Planned Parenthood Sues to Overturn Ohio Law Recognizing Humanity of Babies Killed in Abortions

State   Micaiah Bilger   Mar 10, 2021   |   11:53AM    Columbus, Ohio

Planned Parenthood and the American Civil Liberties Union filed a lawsuit Tuesday challenging an Ohio law that establishes rules for the humane burial of aborted babies.

The Unborn Child Dignity Act, signed by Gov. Mike DeWine in December, is similar to an Indiana law that the U.S. Supreme Court upheld in 2019.

It requires the Ohio Department of Health to establish rules for the proper and humane burial or cremation of aborted babies, and requires abortion facilities to pay for them. It also creates penalties for violations. Such laws not only ensure that aborted babies’ bodies are treated with dignity and respect, but they also are a safeguard against abortion facilities trying to sell aborted baby body parts.

In the lawsuit Tuesday, the ACLU argued that that abortion facilities could be unfairly penalized because the law takes effect on April 6, but the state does not have to issue rules until July 5.

“The absence of regulations leaves Ohio abortion providers in an impossible situation that we did not ask for or create,” it said in a statement. “We file this complaint to ensure that we are not vulnerable to severe sanctions, fines and penalties, including potential license revocation, during this interim period.” However, it did not explain how abortion facilities could be penalized under non-existent regulations.

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Mike Gonidakis, president of Ohio Right to Life, slammed the lawsuit as more proof of the abortion industry’s callous disregard for innocent life.

“Requiring the broken bodies of abortion victims to be humanely buried is simply common decency,” Gonidakis said. “The abortion industry’s desire to deny the innocent unborn even the right to a proper burial reveals where their allegiances lie: not with basic decency, but with their bottom line.”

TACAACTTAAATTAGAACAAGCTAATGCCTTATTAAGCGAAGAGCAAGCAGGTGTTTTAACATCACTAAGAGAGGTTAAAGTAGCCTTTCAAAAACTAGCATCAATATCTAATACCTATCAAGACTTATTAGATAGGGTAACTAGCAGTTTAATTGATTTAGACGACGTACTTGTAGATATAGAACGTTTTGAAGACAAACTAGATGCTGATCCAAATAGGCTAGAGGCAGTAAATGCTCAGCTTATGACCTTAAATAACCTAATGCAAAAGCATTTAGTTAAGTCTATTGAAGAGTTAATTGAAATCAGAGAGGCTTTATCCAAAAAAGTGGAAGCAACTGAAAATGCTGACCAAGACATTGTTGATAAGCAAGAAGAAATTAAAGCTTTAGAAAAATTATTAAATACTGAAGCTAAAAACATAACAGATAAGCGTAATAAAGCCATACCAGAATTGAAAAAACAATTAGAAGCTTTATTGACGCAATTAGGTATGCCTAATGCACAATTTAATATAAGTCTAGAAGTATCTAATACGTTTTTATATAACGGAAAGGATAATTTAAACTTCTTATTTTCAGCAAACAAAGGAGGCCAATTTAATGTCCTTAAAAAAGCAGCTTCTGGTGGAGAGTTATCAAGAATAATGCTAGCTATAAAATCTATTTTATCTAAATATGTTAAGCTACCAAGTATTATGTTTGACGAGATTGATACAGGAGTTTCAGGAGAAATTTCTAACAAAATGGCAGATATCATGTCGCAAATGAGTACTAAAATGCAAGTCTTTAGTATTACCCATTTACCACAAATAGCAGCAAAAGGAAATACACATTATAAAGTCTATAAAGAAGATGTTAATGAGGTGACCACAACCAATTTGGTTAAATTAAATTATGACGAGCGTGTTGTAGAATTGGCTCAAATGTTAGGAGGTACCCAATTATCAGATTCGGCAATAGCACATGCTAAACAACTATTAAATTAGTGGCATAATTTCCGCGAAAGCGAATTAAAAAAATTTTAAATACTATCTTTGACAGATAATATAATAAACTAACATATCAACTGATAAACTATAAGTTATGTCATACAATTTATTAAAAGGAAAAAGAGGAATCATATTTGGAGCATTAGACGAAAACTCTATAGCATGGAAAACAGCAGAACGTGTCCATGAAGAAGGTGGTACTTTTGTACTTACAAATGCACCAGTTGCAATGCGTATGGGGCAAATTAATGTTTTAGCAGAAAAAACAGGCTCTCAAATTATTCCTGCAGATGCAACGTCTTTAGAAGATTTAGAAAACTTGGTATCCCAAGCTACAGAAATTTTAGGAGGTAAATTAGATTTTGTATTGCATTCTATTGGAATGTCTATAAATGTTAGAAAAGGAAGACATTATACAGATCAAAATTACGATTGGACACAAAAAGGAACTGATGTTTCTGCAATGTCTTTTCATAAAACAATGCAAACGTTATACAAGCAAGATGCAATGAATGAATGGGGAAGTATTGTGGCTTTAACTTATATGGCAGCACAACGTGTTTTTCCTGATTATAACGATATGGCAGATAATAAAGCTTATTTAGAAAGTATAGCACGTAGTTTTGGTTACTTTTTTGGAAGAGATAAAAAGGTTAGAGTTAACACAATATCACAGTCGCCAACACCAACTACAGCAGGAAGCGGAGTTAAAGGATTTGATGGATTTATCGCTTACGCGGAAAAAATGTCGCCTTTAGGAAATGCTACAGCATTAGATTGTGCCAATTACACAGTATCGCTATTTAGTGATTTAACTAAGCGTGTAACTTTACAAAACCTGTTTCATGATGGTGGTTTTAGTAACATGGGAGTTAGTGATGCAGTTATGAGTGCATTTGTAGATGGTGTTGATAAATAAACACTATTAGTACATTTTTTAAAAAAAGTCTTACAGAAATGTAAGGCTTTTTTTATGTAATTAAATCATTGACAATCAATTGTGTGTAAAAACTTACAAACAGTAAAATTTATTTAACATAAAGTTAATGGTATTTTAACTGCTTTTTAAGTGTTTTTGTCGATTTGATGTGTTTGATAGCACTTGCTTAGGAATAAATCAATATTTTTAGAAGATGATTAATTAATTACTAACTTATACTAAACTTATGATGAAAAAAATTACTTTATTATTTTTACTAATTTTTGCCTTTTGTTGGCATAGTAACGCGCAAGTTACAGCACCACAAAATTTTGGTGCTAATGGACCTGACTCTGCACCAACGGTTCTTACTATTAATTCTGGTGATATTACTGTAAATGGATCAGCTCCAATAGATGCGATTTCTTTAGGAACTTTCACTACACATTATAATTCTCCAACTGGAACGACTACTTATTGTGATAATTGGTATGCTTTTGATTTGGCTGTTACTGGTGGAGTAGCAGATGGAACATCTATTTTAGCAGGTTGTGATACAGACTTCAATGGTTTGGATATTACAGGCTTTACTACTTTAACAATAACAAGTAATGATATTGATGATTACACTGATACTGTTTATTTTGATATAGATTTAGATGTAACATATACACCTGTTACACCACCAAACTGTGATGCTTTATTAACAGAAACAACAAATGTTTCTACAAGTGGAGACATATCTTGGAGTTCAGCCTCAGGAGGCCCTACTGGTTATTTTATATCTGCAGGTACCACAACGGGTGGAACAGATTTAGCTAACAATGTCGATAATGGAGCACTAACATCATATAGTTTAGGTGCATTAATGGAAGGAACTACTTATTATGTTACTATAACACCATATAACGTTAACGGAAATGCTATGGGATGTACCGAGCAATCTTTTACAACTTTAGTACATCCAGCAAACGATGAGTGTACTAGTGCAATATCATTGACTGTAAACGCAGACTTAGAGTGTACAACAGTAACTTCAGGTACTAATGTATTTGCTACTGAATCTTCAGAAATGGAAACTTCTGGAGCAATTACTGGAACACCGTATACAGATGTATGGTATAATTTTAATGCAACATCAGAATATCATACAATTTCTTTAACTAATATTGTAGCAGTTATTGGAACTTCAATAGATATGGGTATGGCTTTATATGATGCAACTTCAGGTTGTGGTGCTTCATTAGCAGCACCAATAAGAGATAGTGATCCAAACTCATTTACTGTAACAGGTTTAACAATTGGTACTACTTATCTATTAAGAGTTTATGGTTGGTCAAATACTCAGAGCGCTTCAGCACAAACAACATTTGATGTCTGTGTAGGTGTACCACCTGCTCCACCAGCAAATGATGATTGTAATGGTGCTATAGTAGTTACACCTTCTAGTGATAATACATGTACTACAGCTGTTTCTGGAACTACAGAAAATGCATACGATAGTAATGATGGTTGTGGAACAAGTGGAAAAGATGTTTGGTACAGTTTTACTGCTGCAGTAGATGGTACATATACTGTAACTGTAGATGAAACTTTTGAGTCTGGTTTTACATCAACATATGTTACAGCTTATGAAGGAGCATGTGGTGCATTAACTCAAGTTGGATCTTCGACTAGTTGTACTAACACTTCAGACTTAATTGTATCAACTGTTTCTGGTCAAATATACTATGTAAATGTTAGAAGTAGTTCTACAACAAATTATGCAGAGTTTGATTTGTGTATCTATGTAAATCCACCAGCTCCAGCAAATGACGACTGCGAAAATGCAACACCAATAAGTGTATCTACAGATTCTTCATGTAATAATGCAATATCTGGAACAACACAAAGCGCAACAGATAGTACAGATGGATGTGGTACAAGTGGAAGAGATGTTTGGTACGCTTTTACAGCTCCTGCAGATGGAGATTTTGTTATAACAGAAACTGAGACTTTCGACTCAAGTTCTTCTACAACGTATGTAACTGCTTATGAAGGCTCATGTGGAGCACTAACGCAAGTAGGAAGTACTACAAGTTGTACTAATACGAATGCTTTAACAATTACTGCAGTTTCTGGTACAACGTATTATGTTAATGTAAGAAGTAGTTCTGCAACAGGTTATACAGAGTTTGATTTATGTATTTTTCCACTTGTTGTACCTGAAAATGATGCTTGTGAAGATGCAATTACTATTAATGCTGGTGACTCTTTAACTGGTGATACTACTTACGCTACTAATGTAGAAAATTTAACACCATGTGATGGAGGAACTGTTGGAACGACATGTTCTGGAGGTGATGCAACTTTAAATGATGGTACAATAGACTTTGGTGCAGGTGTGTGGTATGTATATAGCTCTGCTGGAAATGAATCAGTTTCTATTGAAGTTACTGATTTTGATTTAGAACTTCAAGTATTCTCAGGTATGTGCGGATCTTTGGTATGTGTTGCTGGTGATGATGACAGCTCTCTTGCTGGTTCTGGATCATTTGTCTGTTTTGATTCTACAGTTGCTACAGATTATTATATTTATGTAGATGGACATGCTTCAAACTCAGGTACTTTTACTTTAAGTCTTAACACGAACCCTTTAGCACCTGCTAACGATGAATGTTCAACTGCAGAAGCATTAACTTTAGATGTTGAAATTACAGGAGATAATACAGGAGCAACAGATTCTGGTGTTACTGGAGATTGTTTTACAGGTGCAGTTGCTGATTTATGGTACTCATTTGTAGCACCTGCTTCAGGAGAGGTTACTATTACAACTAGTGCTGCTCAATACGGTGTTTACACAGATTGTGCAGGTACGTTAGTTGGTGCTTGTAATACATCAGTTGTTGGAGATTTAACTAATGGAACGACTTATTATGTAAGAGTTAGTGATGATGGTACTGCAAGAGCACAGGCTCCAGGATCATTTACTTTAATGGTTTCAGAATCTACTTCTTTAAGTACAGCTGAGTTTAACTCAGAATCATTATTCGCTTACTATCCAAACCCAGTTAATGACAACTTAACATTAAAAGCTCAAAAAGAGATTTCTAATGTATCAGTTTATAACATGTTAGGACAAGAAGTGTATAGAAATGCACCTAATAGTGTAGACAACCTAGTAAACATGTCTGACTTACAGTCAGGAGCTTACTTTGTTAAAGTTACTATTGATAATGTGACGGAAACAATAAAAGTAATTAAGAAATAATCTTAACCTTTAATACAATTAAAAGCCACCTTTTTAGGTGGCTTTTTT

Pro-abortion groups lobbied against the law before it passed, claiming it would shame women and abortion workers. NARAL Pro-Choice Ohio executive director Kellie Copeland even argued that the legislation could “put lives at risk” by limiting access to abortion.

But abortions do not save lives, they destroy them, and pro-life leaders promised to continue fighting to protect life in Ohio.

“Regardless of all obstacles thrown in our way, Pro-Life Ohio will never cease our advocacy until the dignity of every precious and irreplaceable human life is both respected and protected under law,” Gonidakis said.

The pro-abortion groups that filed the lawsuit are the ACLU, ACLU of Ohio, Northeast Ohio Women’s Center, Planned Parenthood Federation of America, Planned Parenthood of Greater Ohio, Planned Parenthood Southwest Ohio Region and Preterm-Cleveland.

In the past several years, a number of states have passed legislation to regulate how abortion facilities dispose of aborted babies’ bodies. Their actions came in the wake of viral undercover videos that exposed top officials at Planned Parenthood negotiating the prices of aborted babies’ body parts. Later, the Ohio Attorney General’s office discovered that Planned Parenthoods in Ohio contract with waste disposal companies that dispose of aborted babies in landfills.

Neighboring Indiana passed a similar law when Mike Pence served as governor and later won a victory at the Supreme Court in 2019.

A gruesome discovery inside a late Indiana abortionist’s garage in 2019 further demonstrated the need for such laws. In September 2019, authorities found 2,246 medically preserved remains of aborted babies stored in boxes in the former Indiana abortionist Ulrich Klopfer’s garage in Illinois. A few weeks later, they found 165 more babies’ remains in a vehicle stored on one of his properties. Klopfer’s family reported finding the remains shortly after he died.